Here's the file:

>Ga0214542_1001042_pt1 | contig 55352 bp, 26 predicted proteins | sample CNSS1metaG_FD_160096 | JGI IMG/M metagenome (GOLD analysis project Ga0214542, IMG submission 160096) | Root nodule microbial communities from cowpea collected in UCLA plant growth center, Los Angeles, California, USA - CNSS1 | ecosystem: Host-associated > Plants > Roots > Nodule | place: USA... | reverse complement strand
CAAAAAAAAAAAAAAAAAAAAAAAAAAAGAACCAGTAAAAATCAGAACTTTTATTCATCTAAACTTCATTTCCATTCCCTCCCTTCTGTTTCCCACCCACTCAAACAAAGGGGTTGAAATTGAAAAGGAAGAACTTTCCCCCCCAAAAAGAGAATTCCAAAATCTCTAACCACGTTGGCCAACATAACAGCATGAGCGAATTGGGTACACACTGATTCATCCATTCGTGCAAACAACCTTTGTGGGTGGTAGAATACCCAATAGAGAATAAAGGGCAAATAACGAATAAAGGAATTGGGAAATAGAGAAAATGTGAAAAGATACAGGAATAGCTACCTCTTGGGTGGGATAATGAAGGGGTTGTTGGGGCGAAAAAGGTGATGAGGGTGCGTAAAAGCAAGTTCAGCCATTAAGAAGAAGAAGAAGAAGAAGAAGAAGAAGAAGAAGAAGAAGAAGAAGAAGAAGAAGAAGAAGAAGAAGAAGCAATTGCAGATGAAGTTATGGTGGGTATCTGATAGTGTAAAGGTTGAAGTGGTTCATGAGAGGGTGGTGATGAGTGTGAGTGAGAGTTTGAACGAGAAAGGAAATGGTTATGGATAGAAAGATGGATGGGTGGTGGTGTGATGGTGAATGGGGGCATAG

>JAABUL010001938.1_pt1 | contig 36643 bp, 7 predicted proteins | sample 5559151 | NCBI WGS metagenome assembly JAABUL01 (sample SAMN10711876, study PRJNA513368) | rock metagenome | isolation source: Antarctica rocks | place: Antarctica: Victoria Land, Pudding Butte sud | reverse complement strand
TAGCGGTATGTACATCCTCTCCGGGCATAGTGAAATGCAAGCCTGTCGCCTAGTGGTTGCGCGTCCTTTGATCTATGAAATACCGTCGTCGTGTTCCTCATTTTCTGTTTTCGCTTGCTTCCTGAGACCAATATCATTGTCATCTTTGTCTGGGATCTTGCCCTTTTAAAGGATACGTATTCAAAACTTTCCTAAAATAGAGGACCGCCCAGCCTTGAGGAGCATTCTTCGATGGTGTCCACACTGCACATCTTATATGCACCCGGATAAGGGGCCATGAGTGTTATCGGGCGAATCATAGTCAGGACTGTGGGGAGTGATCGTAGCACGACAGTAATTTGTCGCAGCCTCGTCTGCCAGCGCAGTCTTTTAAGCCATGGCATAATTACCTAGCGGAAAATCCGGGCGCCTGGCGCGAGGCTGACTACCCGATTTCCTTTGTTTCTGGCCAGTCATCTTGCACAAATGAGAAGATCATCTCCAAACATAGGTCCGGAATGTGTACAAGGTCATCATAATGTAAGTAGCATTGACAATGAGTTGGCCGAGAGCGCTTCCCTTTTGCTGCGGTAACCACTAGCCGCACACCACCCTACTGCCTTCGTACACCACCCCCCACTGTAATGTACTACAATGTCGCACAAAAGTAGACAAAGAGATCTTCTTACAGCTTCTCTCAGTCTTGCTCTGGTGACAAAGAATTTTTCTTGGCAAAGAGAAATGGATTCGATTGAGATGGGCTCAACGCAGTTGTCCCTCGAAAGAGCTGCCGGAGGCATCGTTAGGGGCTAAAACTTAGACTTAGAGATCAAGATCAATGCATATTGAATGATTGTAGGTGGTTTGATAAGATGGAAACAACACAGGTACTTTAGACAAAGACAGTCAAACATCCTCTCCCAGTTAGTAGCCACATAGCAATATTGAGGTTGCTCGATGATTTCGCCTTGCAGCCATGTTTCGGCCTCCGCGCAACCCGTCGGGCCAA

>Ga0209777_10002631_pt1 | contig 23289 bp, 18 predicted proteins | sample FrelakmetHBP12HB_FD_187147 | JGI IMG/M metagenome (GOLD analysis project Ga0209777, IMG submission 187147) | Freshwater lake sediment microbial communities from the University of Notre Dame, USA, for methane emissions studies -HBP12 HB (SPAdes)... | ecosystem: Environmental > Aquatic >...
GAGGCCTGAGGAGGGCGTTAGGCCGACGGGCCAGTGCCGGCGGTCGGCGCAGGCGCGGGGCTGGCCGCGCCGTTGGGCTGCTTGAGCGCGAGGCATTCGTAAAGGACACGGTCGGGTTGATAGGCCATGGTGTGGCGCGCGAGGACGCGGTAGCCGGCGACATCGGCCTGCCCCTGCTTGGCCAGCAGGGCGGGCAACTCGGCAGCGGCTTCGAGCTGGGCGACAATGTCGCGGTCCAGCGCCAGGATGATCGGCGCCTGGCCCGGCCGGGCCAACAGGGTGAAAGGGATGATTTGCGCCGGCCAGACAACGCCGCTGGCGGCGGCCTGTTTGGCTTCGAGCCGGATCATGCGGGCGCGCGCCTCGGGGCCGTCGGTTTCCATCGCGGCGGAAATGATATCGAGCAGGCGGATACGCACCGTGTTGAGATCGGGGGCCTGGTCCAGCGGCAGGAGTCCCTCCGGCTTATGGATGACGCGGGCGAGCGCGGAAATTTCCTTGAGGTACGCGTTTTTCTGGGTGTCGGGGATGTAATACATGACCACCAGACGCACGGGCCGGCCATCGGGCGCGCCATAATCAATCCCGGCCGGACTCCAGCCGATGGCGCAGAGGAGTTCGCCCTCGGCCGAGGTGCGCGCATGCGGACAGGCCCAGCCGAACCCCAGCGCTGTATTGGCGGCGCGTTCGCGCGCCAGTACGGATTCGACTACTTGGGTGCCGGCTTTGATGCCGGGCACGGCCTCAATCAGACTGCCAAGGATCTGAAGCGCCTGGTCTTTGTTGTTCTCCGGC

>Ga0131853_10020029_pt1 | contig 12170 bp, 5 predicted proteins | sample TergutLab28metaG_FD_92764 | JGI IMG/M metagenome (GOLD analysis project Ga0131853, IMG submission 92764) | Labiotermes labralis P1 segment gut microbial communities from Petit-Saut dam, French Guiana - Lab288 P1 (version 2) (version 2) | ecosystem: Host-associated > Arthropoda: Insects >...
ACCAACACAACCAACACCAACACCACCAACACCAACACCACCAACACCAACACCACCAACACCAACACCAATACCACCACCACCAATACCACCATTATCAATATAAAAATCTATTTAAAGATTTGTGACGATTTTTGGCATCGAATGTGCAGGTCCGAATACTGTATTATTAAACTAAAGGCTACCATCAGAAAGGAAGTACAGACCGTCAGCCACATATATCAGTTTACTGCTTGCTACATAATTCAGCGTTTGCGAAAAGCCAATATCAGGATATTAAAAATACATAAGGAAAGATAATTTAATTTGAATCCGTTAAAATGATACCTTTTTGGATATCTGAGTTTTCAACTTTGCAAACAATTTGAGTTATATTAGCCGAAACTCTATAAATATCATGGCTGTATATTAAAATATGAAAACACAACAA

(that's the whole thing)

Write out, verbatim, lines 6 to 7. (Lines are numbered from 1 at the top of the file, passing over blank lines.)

GAGGCCTGAGGAGGGCGTTAGGCCGACGGGCCAGTGCCGGCGGTCGGCGCAGGCGCGGGGCTGGCCGCGCCGTTGGGCTGCTTGAGCGCGAGGCATTCGTAAAGGACACGGTCGGGTTGATAGGCCATGGTGTGGCGCGCGAGGACGCGGTAGCCGGCGACATCGGCCTGCCCCTGCTTGGCCAGCAGGGCGGGCAACTCGGCAGCGGCTTCGAGCTGGGCGACAATGTCGCGGTCCAGCGCCAGGATGATCGGCGCCTGGCCCGGCCGGGCCAACAGGGTGAAAGGGATGATTTGCGCCGGCCAGACAACGCCGCTGGCGGCGGCCTGTTTGGCTTCGAGCCGGATCATGCGGGCGCGCGCCTCGGGGCCGTCGGTTTCCATCGCGGCGGAAATGATATCGAGCAGGCGGATACGCACCGTGTTGAGATCGGGGGCCTGGTCCAGCGGCAGGAGTCCCTCCGGCTTATGGATGACGCGGGCGAGCGCGGAAATTTCCTTGAGGTACGCGTTTTTCTGGGTGTCGGGGATGTAATACATGACCACCAGACGCACGGGCCGGCCATCGGGCGCGCCATAATCAATCCCGGCCGGACTCCAGCCGATGGCGCAGAGGAGTTCGCCCTCGGCCGAGGTGCGCGCATGCGGACAGGCCCAGCCGAACCCCAGCGCTGTATTGGCGGCGCGTTCGCGCGCCAGTACGGATTCGACTACTTGGGTGCCGGCTTTGATGCCGGGCACGGCCTCAATCAGACTGCCAAGGATCTGAAGCGCCTGGTCTTTGTTGTTCTCCGGC

>Ga0131853_10020029_pt1 | contig 12170 bp, 5 predicted proteins | sample TergutLab28metaG_FD_92764 | JGI IMG/M metagenome (GOLD analysis project Ga0131853, IMG submission 92764) | Labiotermes labralis P1 segment gut microbial communities from Petit-Saut dam, French Guiana - Lab288 P1 (version 2) (version 2) | ecosystem: Host-associated > Arthropoda: Insects >...